Reducing CCD Noise with The GIMP
Images captured by a CCD or CMOS imaging chip will often have some noise present. This noise typically can be seen as RGB “flecks”, especially noticable in the in the shadow areas of an image. The red and blue channels are especially susceptible. Higher ISO settings and higher ambient temperatures increase the likelihood of acquiring this noise along with your image.
If you find it necessary to shoot with a higher ISO and you find that you have an unpleasant amount of noise in your image, this tutorial will help you improve the image. This technique also helps deal with with film grain from traditional photography that is uncovered by high-resolution scanning.
There are a couple of filters that can come to your rescue here. Unfortunately, they don’t really eliminate the noise so much as blur it and make it less objectionable. This ends up softening the overall image a bit as well. Fortunately, you can sharpen the image to partially offset this.
|Here is the original image. Notice how bad the noise is, especially in the shadows of the face and in the white wall (back right).||
Right-click in the image and select Filters/Enhance/Despeckle.You can play around with the settings, but you’ll likely want to keep the radius pretty small and watch the White Level parameter too–too large a radius coupled with a lowered White Level and you’ll destroy details like the catchlights in the eye.
The “Recursive” option seems to cause a more aggressive filter effect. Try it if you have an especially noisy image.
Examine the resulting image, zooming in to examine shadow areas. You’ll notice that the noise is appreciably less objectionable. You cannot really eliminate it, but it is “smoothed out”.
Unfortunately, you may also notice that the image is softer; the despeckle filter actually blurs the image.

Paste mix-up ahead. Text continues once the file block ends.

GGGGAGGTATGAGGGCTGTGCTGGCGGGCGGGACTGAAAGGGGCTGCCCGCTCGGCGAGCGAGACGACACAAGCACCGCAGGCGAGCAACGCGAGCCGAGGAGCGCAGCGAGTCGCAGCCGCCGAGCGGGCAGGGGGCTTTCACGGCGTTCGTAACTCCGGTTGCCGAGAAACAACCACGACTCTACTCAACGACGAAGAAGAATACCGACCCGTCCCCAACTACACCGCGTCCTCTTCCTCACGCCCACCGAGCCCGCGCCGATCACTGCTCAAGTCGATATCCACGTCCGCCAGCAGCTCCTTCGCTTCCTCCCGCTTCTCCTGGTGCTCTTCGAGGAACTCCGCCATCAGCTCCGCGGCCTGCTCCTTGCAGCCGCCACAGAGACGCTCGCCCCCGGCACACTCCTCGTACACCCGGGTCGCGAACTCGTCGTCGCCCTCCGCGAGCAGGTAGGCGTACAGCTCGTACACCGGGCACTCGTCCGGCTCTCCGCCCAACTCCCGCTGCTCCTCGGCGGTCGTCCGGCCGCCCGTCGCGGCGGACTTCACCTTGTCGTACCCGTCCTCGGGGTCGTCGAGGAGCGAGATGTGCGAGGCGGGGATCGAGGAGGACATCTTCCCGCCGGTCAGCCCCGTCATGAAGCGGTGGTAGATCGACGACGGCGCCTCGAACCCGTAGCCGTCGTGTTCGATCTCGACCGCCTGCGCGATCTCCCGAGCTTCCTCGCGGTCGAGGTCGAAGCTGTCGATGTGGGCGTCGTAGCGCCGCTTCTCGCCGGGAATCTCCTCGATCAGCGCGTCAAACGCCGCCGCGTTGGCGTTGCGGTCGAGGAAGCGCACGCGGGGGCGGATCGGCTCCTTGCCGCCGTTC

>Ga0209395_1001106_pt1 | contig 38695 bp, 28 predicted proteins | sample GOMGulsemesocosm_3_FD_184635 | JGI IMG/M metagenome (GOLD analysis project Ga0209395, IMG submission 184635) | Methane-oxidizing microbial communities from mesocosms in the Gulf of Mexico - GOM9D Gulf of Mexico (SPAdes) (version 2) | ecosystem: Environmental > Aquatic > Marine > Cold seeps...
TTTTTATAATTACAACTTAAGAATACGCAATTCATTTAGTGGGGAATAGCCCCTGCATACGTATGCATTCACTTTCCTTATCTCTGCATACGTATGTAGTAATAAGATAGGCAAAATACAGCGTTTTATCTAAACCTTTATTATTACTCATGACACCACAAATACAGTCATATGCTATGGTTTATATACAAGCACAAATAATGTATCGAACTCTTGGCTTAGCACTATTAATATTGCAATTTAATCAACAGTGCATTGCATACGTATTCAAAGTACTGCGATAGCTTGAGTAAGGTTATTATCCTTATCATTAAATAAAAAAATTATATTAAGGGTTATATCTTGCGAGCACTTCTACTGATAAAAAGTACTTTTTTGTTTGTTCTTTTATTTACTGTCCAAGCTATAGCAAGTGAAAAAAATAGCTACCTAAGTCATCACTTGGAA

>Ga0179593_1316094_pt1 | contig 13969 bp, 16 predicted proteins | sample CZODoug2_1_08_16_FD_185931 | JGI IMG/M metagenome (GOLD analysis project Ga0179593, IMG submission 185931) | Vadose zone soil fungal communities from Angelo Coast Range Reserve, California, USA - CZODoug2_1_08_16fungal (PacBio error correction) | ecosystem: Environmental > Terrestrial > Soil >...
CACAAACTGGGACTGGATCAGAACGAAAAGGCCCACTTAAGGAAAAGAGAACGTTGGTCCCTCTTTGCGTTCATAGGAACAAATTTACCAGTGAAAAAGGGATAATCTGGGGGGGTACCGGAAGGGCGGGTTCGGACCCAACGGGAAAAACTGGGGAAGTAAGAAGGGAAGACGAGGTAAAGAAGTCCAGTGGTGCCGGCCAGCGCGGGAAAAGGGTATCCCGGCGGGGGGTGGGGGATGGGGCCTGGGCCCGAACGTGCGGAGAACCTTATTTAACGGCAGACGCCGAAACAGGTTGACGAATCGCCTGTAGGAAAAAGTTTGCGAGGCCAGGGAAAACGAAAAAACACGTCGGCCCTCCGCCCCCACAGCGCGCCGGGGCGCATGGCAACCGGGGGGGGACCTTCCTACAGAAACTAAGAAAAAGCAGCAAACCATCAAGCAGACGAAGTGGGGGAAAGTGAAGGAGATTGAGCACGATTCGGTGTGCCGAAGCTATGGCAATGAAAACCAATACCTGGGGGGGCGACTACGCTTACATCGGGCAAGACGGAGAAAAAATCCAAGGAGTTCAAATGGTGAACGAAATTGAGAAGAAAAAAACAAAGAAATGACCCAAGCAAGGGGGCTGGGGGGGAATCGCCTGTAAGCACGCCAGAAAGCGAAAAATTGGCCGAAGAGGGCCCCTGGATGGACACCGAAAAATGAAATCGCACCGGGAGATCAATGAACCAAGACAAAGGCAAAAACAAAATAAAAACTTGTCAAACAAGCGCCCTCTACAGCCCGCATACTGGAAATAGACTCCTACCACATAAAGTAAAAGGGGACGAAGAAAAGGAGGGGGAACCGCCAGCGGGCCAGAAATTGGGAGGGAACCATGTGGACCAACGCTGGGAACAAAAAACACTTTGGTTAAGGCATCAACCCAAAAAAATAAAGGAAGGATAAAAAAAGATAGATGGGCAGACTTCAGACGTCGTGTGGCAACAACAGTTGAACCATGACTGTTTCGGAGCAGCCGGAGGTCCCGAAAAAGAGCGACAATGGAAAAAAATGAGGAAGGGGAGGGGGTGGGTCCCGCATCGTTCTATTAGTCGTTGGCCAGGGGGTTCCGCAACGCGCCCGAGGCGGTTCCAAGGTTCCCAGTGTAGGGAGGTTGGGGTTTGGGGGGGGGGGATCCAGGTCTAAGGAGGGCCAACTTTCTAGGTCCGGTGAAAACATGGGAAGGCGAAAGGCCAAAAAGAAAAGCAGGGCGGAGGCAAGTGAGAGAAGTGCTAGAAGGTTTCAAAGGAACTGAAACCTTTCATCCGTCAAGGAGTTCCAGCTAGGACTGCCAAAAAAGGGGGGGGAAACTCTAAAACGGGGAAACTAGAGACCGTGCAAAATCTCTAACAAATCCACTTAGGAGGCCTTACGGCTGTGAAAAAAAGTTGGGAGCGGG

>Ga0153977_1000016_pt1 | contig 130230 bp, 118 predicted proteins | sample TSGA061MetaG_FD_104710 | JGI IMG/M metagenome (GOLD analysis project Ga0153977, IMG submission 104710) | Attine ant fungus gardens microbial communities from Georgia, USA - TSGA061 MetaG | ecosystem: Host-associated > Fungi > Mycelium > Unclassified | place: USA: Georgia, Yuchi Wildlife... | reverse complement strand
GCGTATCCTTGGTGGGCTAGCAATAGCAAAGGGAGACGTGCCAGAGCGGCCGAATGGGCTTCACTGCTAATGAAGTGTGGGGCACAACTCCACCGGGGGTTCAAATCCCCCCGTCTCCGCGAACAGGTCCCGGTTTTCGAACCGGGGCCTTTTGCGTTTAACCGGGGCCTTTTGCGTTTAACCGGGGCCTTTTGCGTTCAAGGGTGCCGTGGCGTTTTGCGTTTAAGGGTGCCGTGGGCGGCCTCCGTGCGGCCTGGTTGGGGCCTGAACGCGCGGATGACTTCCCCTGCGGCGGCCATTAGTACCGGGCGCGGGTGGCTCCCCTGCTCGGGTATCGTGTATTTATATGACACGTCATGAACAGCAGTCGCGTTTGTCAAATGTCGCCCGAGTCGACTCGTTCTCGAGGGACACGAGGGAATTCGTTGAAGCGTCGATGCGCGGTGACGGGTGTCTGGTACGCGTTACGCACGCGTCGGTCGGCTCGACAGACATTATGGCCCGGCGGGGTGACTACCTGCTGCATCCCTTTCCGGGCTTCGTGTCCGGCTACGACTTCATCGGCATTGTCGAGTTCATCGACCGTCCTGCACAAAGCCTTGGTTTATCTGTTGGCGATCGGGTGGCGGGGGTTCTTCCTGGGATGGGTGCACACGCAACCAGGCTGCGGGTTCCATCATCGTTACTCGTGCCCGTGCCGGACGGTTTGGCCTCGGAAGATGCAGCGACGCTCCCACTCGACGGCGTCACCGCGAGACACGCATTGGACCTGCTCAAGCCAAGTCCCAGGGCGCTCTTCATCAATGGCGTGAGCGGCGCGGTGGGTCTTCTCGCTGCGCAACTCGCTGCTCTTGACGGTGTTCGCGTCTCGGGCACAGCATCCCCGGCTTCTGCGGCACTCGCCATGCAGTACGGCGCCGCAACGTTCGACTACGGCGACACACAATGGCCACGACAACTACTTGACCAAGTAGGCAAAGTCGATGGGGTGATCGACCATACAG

As an alternative to Despeckle, you can try Selective Gaussian Blur. Right-click in the image and select Filters/Blur/Selective Gaussian Blur.The radius works like you’d expect for a regular gaussian blur; as with Despeckle, you probably don’t want to get too aggressive with it or the image will be too soft.
The “Max. Delta” parameter controls how much of an edge needs to be defined for the blur to selectively skip it. It is a very rough control, obviously, so experimentation is the key.
I happen to think this one is just a tad better in terms of blurring the noise. It also is a little softer.
|To offset the inevitable softening of either of these techniques you’ll want to use smart sharpening, explained elsewhere on this site.As an example, I took the selective gaussian blurred image and edge sharpened it on all RGB channels. Compare to above.
If you find edge (“smart”) sharpening too difficult, just apply a little global sharpening to offset the softening.
Tips and Suggestions
- It may not be necessary to apply these filters across all RGB channels; as I mentioned earlier, CCD noise tends to show up predominantly in the blue or red channels. You can open the Layers dialog (Ctrl+L), click on the Channels tab and just select the channel(s) that you want to apply the filter to. To examine the individual channels for noise, right click in the image and select Image/Mode/Decompose; choose RGB for the decomposition.Similarly, you can try decomposing to HSV or LAB, running the despeckle filter on one or more parts (e.g. value channel from HSV) and recomposing.
Note: along these lines I have seen it suggested from several sources that decomposing to LAB, applying a slight gaussian blur to the A+B channels and then sharpening the L channel is a good approach to reducing CCD artifacts. I have to say that so far in my experiments this approach has not worked for me; I find the despeckle or selective gaussian blur methods far superior.
- Another technique that is much more complicated, but interesting to try is the following:
- create an edge mask for the image
- load it as a selection
- (*) invert the selection
- (*) run a gaussian blur
- (*) invert the selection again
- run unsharp mask
i.e. essentially this is the same procedure described in the this smart sharpening tutorial, with the added steps (starred above) inserted.Theoretically this should do the same thing as the selective gaussian blur method described above, but with the added benefit of having more control over the blurring. I have tried this and almost always found that I get better results using the selective gaussian blur filter!
||Despeckled and smart sharpened: